News Wire: BNSF chairman calls on the US to remain in NAFTA

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Posted by Brian Schmidt on Thursday, December 07, 2017 8:43 AM

FORT WORTH, Texas — BNSF Railway’s Executive Chairman Matt Rose published an op-ed in the San Antonio (Texas) Express-News arguing that the United States should not withdraw from the North American Free Trade Agreement. Leaving would hav...

http://trn.trains.com/news/news-wire/2017/12/06-bnsf-on-nafta

Brian Schmidt, Associate Editor Trains Magazine

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Posted by Convicted One on Thursday, December 07, 2017 7:01 PM

Well, I guess that's one way to avoid having to price short-haul freight. Keep the manufacturing jobs thousands of miles away "where they belong". Whistling

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Posted by MikeF90 on Friday, December 08, 2017 8:12 PM

Changes to NAFTA will have minimal effect on 'repatriating' jobs. Any new plant in the US will be even more automated. C'mon bubbas, them new manufacturing jobs will be very few and far between.

An example of how far the new MBAholes will go to pinch pennies - the current IV bag shortage is due to concentrating almost all production in Puerto Rico. Gee, what could go wrong?  Must not have learned anything from the Thailand hard drive production fiasco.  

Risk management in B-schools and corporations appears to be Dead.

Google Map links ---> Sunset Route overview, SoCal metro, Yuma sub, Gila sub, east of Tucson, BNSF Northern Transcon and Southern Transcon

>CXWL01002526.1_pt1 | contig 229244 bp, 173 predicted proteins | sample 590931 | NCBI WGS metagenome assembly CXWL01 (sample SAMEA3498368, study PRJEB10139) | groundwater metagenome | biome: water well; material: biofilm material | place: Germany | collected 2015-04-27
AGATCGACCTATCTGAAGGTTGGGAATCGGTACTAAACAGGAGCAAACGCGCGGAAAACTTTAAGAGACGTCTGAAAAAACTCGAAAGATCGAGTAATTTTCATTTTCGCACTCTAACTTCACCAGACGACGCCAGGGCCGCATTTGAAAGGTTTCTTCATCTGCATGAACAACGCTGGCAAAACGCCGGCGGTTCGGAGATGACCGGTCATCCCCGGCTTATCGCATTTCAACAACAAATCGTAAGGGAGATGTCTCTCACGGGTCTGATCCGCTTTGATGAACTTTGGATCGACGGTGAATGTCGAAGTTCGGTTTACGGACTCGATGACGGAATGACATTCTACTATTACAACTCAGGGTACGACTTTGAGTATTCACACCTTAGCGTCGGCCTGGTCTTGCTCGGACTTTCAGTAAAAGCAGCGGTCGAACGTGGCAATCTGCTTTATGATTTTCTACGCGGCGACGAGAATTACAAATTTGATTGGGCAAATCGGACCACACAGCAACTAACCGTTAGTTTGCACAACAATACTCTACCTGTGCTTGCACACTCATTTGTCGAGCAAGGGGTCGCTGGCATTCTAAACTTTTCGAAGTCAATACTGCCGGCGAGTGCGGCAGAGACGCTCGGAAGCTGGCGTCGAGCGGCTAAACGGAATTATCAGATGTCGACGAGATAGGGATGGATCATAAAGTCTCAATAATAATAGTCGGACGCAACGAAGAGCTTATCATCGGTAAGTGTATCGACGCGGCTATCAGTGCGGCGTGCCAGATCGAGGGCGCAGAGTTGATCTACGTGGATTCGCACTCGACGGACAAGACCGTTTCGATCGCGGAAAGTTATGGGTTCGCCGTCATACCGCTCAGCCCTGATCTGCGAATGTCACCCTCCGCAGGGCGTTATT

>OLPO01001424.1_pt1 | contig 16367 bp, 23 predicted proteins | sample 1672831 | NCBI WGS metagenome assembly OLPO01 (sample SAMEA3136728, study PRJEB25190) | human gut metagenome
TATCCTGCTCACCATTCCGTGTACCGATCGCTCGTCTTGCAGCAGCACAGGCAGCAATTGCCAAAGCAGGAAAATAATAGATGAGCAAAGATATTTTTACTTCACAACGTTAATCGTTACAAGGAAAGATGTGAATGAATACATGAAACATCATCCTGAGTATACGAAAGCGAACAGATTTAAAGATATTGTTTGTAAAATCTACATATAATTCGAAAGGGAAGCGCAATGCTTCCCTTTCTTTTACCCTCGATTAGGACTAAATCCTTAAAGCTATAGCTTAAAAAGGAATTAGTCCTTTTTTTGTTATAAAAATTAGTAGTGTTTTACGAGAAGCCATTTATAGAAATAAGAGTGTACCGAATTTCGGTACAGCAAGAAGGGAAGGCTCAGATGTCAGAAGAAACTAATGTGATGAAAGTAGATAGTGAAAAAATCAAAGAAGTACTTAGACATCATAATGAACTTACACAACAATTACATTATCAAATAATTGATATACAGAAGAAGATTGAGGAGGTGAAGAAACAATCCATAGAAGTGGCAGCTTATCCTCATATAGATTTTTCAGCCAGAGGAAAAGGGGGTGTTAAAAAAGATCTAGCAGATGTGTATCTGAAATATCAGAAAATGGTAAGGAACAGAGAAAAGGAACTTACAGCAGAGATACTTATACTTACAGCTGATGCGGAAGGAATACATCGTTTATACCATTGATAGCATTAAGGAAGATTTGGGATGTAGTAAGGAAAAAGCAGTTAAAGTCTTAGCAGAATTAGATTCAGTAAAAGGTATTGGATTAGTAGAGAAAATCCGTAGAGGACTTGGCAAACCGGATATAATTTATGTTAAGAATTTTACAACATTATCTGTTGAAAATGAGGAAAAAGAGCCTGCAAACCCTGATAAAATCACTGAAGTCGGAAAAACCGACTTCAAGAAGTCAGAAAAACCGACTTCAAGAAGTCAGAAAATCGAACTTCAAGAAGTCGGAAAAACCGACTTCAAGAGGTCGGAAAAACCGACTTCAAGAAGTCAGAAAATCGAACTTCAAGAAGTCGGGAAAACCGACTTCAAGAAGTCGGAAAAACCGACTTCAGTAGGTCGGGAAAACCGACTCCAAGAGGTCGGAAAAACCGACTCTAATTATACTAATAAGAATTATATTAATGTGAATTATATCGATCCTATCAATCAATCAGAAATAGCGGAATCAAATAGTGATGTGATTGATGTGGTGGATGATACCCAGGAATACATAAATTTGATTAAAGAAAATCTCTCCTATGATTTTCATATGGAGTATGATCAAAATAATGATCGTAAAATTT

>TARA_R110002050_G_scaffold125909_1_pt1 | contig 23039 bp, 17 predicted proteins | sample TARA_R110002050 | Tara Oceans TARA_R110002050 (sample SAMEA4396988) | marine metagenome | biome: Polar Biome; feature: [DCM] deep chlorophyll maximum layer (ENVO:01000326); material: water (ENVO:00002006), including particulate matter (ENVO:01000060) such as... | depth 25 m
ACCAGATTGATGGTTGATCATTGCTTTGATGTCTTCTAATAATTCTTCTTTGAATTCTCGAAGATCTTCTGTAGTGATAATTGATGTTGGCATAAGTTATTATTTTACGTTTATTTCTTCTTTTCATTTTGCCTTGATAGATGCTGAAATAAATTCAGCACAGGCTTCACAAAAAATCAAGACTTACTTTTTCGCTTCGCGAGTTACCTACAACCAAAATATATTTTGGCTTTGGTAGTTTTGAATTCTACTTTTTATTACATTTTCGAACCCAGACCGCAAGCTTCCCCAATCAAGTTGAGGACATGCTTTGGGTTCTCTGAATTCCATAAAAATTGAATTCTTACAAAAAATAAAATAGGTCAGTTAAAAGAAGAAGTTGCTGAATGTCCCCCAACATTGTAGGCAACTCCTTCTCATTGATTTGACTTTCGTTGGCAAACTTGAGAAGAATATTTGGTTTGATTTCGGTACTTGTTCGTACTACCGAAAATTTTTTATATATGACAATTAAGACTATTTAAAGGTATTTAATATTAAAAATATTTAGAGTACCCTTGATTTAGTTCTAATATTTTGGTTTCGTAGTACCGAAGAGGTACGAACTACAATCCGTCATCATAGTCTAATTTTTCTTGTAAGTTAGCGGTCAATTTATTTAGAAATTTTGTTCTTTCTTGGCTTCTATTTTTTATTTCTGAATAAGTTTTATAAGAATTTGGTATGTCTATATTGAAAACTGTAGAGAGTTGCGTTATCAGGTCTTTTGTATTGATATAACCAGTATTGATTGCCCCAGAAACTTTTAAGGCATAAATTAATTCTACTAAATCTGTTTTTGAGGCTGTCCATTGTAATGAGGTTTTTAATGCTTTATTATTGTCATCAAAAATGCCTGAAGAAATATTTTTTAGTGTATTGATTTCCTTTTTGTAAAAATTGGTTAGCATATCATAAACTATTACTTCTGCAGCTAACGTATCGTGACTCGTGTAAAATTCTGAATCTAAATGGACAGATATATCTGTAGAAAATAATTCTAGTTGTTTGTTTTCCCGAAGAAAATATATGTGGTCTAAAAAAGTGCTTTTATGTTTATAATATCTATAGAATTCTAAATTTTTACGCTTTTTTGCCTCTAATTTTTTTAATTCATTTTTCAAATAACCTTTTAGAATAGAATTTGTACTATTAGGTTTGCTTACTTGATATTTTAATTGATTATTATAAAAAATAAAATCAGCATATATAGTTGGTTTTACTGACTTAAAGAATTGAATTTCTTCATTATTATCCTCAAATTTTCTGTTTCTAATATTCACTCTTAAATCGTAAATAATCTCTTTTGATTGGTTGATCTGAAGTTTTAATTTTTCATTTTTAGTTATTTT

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Posted by oltmannd on Friday, December 08, 2017 9:00 PM

MikeF90
Changes to NAFTA will have minimal effect on 'repatriating' jobs.

Completely agree.  Any jobs that come back will be highly automated and low wage. Main effect of scrapping NAFTA will be much more expensive automobiles.

-Don (Random stuff, mostly about trains - what else? http://blerfblog.blogspot.com/

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Posted by Convicted One on Sunday, December 10, 2017 3:28 PM

oltmannd
Any jobs that come back will be highly automated and low wage.

 

While that might be true for end product assembly, there will be a huge swath of "supply and support" industry that will surely be labor intensive.

 

And let's not forget, someone has to maintain those robots.

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Posted by jeffhergert on Sunday, December 10, 2017 4:56 PM

I read (I believe it was in Railway Age) an article some years back about the US railroads that had taken stakes in Mexican railroads.  One un-named railroad official said it was a positive experience.  He said the companies they deal with in Mexico were mostly the same ones they deal with in the US.  They could charge these companies freight rates equal to US rates, but pay wages at Mexican rates.

Jeff  

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